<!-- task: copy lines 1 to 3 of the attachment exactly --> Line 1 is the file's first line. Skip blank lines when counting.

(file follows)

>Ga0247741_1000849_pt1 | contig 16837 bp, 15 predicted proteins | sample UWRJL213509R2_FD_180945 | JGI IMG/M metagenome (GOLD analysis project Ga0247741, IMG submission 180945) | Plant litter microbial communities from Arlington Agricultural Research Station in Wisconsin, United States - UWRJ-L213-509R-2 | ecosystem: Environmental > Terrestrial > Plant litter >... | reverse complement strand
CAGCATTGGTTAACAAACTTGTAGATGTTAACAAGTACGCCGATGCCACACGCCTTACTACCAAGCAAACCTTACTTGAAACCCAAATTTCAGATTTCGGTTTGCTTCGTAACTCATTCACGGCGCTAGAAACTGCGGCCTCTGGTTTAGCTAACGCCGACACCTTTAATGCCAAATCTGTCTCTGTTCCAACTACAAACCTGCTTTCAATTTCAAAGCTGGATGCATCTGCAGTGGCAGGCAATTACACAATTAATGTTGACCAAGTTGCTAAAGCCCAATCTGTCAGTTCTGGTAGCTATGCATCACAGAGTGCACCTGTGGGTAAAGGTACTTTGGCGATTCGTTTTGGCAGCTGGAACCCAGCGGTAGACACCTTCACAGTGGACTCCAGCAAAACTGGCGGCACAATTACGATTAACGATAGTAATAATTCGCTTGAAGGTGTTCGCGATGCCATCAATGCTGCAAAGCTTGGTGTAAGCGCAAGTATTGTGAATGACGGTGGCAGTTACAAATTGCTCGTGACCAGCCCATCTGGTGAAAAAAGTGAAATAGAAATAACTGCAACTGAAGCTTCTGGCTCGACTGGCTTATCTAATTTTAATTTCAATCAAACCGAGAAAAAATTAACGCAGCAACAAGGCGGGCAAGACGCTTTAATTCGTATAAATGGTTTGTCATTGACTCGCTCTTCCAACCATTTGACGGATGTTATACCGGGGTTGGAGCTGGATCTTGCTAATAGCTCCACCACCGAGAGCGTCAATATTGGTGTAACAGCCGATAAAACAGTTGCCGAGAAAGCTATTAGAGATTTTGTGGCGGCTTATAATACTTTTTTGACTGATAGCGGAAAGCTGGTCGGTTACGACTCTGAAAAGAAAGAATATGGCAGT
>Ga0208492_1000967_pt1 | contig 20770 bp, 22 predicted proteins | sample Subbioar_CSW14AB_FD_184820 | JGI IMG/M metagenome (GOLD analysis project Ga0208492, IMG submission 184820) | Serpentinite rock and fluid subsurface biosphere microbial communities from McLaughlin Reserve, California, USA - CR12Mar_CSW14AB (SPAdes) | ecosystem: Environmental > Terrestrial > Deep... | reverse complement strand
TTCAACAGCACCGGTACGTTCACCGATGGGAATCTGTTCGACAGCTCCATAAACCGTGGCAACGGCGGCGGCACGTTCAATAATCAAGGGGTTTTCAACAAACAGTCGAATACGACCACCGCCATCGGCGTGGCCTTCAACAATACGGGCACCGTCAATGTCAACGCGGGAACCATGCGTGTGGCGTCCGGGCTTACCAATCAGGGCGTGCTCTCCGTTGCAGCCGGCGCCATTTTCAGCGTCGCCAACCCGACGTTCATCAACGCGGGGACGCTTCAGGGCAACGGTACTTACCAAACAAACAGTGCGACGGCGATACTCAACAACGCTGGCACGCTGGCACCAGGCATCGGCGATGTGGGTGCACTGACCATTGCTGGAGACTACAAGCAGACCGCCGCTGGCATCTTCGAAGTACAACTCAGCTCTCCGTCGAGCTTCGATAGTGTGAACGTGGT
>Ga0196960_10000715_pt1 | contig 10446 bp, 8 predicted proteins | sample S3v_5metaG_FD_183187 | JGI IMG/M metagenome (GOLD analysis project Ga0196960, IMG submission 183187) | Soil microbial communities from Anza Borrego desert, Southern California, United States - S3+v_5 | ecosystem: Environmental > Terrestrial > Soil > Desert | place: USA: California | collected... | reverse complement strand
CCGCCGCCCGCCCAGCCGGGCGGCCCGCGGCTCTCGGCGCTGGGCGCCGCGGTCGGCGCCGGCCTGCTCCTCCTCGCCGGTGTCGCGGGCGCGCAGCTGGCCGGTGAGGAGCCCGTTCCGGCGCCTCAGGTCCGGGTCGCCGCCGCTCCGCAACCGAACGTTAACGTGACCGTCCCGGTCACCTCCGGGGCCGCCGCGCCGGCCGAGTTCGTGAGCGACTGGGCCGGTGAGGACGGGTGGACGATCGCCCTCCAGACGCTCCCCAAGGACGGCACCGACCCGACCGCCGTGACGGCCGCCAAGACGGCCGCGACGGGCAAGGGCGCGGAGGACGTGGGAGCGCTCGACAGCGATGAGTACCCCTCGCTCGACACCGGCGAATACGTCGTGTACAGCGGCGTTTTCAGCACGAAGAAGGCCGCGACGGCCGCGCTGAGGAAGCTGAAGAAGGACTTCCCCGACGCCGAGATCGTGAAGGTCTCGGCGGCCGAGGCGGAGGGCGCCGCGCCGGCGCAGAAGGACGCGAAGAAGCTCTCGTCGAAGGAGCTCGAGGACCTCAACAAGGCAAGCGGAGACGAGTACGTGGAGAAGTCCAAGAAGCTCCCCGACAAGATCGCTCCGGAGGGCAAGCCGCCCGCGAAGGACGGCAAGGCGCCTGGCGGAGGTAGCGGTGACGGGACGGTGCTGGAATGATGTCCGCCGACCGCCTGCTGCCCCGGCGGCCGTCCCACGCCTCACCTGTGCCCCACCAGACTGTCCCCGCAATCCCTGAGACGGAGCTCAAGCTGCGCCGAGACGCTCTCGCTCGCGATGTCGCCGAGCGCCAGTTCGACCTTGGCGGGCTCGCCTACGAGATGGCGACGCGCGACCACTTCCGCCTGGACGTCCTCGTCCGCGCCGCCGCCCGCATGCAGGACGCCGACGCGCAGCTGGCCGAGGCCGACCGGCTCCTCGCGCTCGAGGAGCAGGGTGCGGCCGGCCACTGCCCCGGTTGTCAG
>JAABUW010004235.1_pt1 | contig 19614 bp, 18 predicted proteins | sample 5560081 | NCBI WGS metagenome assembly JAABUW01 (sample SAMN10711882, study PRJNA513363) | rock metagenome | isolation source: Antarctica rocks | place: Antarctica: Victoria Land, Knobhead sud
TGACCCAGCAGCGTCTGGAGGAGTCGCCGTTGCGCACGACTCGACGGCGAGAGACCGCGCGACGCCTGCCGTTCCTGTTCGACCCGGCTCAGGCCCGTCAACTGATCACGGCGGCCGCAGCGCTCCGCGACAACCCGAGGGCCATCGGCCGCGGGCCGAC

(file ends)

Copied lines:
>Ga0247741_1000849_pt1 | contig 16837 bp, 15 predicted proteins | sample UWRJL213509R2_FD_180945 | JGI IMG/M metagenome (GOLD analysis project Ga0247741, IMG submission 180945) | Plant litter microbial communities from Arlington Agricultural Research Station in Wisconsin, United States - UWRJ-L213-509R-2 | ecosystem: Environmental > Terrestrial > Plant litter >... | reverse complement strand
CAGCATTGGTTAACAAACTTGTAGATGTTAACAAGTACGCCGATGCCACACGCCTTACTACCAAGCAAACCTTACTTGAAACCCAAATTTCAGATTTCGGTTTGCTTCGTAACTCATTCACGGCGCTAGAAACTGCGGCCTCTGGTTTAGCTAACGCCGACACCTTTAATGCCAAATCTGTCTCTGTTCCAACTACAAACCTGCTTTCAATTTCAAAGCTGGATGCATCTGCAGTGGCAGGCAATTACACAATTAATGTTGACCAAGTTGCTAAAGCCCAATCTGTCAGTTCTGGTAGCTATGCATCACAGAGTGCACCTGTGGGTAAAGGTACTTTGGCGATTCGTTTTGGCAGCTGGAACCCAGCGGTAGACACCTTCACAGTGGACTCCAGCAAAACTGGCGGCACAATTACGATTAACGATAGTAATAATTCGCTTGAAGGTGTTCGCGATGCCATCAATGCTGCAAAGCTTGGTGTAAGCGCAAGTATTGTGAATGACGGTGGCAGTTACAAATTGCTCGTGACCAGCCCATCTGGTGAAAAAAGTGAAATAGAAATAACTGCAACTGAAGCTTCTGGCTCGACTGGCTTATCTAATTTTAATTTCAATCAAACCGAGAAAAAATTAACGCAGCAACAAGGCGGGCAAGACGCTTTAATTCGTATAAATGGTTTGTCATTGACTCGCTCTTCCAACCATTTGACGGATGTTATACCGGGGTTGGAGCTGGATCTTGCTAATAGCTCCACCACCGAGAGCGTCAATATTGGTGTAACAGCCGATAAAACAGTTGCCGAGAAAGCTATTAGAGATTTTGTGGCGGCTTATAATACTTTTTTGACTGATAGCGGAAAGCTGGTCGGTTACGACTCTGAAAAGAAAGAATATGGCAGT
>Ga0208492_1000967_pt1 | contig 20770 bp, 22 predicted proteins | sample Subbioar_CSW14AB_FD_184820 | JGI IMG/M metagenome (GOLD analysis project Ga0208492, IMG submission 184820) | Serpentinite rock and fluid subsurface biosphere microbial communities from McLaughlin Reserve, California, USA - CR12Mar_CSW14AB (SPAdes) | ecosystem: Environmental > Terrestrial > Deep... | reverse complement strand